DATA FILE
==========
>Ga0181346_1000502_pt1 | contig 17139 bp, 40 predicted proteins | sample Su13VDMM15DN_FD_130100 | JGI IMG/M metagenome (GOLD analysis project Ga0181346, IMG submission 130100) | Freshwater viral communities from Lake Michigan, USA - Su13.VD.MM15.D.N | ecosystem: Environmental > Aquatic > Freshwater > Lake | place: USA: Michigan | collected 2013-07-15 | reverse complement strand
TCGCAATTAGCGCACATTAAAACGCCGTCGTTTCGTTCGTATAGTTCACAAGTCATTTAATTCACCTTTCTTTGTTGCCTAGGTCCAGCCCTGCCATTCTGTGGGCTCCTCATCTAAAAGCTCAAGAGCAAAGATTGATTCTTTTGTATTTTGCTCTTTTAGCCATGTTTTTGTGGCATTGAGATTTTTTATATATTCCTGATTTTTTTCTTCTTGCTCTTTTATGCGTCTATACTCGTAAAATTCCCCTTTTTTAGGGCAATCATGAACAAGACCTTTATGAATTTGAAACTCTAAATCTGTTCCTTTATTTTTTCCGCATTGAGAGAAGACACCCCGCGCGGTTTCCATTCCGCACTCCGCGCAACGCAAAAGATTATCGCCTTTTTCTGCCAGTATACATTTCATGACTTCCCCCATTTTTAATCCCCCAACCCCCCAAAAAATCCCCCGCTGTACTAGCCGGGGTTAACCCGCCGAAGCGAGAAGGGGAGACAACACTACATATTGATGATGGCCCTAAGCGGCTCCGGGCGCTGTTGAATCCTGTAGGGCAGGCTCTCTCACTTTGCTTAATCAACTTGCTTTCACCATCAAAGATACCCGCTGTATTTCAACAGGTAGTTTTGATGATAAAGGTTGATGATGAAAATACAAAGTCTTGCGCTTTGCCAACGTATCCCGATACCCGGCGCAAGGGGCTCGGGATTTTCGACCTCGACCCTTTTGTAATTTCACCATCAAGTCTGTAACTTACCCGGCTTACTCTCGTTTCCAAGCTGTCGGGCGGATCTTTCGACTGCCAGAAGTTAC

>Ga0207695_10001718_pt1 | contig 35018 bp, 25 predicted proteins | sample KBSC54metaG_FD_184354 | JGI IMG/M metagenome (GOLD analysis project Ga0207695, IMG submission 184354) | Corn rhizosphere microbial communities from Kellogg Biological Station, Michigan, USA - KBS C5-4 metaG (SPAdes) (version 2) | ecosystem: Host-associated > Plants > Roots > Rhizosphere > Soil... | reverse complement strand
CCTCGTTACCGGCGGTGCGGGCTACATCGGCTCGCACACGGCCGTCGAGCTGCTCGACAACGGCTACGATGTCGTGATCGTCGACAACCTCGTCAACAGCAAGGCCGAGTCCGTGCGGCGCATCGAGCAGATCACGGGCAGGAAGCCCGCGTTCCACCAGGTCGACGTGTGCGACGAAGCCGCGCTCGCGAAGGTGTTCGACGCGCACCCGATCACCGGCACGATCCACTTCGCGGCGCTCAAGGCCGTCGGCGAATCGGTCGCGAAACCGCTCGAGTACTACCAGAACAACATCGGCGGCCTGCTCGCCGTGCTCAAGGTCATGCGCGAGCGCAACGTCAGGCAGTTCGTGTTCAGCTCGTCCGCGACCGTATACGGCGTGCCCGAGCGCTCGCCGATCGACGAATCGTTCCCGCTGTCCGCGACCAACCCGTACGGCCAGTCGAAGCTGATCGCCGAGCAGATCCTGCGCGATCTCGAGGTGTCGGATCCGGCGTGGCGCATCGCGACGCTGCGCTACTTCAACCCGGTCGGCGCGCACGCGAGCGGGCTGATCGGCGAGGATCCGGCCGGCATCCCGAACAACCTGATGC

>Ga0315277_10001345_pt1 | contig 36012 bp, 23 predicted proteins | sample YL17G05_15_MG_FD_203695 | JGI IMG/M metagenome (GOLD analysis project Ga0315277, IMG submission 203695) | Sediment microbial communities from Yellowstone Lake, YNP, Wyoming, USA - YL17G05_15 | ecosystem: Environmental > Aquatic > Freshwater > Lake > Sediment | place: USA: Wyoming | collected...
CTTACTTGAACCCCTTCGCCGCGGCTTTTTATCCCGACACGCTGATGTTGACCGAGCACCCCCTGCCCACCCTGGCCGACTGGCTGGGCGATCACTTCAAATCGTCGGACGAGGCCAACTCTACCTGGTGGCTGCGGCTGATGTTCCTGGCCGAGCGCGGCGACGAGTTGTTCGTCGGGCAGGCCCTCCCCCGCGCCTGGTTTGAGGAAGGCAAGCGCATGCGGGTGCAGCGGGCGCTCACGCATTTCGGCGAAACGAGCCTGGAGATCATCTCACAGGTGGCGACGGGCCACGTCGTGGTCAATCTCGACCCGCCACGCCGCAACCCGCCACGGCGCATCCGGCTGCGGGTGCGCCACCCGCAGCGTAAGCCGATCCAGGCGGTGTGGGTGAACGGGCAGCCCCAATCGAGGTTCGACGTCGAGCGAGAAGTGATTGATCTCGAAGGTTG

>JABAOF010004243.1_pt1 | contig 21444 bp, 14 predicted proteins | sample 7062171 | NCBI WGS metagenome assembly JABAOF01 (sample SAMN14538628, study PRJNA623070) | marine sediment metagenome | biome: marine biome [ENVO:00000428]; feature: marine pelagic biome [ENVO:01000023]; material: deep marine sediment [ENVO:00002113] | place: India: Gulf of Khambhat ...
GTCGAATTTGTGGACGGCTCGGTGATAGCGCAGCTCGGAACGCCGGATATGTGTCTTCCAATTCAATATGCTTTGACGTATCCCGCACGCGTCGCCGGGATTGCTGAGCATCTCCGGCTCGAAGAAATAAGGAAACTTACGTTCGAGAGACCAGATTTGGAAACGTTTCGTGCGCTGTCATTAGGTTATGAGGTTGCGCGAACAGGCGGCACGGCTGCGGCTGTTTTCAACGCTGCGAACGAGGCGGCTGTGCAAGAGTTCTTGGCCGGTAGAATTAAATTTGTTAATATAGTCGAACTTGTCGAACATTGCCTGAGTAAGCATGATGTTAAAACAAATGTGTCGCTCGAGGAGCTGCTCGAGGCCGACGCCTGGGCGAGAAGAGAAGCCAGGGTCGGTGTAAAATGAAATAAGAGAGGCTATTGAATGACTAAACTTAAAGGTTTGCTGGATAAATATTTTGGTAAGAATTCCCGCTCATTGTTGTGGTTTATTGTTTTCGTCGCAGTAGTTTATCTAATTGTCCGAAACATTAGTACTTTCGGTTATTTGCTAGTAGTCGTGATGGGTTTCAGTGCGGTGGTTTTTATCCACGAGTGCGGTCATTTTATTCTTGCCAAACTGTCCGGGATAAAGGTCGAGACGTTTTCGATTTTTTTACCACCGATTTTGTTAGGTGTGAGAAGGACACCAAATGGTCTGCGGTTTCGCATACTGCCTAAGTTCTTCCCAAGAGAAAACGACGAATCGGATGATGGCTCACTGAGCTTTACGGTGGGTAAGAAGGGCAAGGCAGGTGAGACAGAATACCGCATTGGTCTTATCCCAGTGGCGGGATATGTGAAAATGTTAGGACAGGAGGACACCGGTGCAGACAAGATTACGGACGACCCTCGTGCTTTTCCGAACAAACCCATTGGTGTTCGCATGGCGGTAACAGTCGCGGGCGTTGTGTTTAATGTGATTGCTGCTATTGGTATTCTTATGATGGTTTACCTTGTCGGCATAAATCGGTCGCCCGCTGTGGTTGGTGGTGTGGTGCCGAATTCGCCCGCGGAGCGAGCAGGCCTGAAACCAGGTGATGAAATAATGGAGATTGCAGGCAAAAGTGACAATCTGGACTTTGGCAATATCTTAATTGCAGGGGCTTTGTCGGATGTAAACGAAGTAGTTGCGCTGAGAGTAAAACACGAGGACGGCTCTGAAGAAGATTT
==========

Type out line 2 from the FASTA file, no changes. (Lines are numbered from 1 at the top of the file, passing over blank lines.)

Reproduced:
TCGCAATTAGCGCACATTAAAACGCCGTCGTTTCGTTCGTATAGTTCACAAGTCATTTAATTCACCTTTCTTTGTTGCCTAGGTCCAGCCCTGCCATTCTGTGGGCTCCTCATCTAAAAGCTCAAGAGCAAAGATTGATTCTTTTGTATTTTGCTCTTTTAGCCATGTTTTTGTGGCATTGAGATTTTTTATATATTCCTGATTTTTTTCTTCTTGCTCTTTTATGCGTCTATACTCGTAAAATTCCCCTTTTTTAGGGCAATCATGAACAAGACCTTTATGAATTTGAAACTCTAAATCTGTTCCTTTATTTTTTCCGCATTGAGAGAAGACACCCCGCGCGGTTTCCATTCCGCACTCCGCGCAACGCAAAAGATTATCGCCTTTTTCTGCCAGTATACATTTCATGACTTCCCCCATTTTTAATCCCCCAACCCCCCAAAAAATCCCCCGCTGTACTAGCCGGGGTTAACCCGCCGAAGCGAGAAGGGGAGACAACACTACATATTGATGATGGCCCTAAGCGGCTCCGGGCGCTGTTGAATCCTGTAGGGCAGGCTCTCTCACTTTGCTTAATCAACTTGCTTTCACCATCAAAGATACCCGCTGTATTTCAACAGGTAGTTTTGATGATAAAGGTTGATGATGAAAATACAAAGTCTTGCGCTTTGCCAACGTATCCCGATACCCGGCGCAAGGGGCTCGGGATTTTCGACCTCGACCCTTTTGTAATTTCACCATCAAGTCTGTAACTTACCCGGCTTACTCTCGTTTCCAAGCTGTCGGGCGGATCTTTCGACTGCCAGAAGTTAC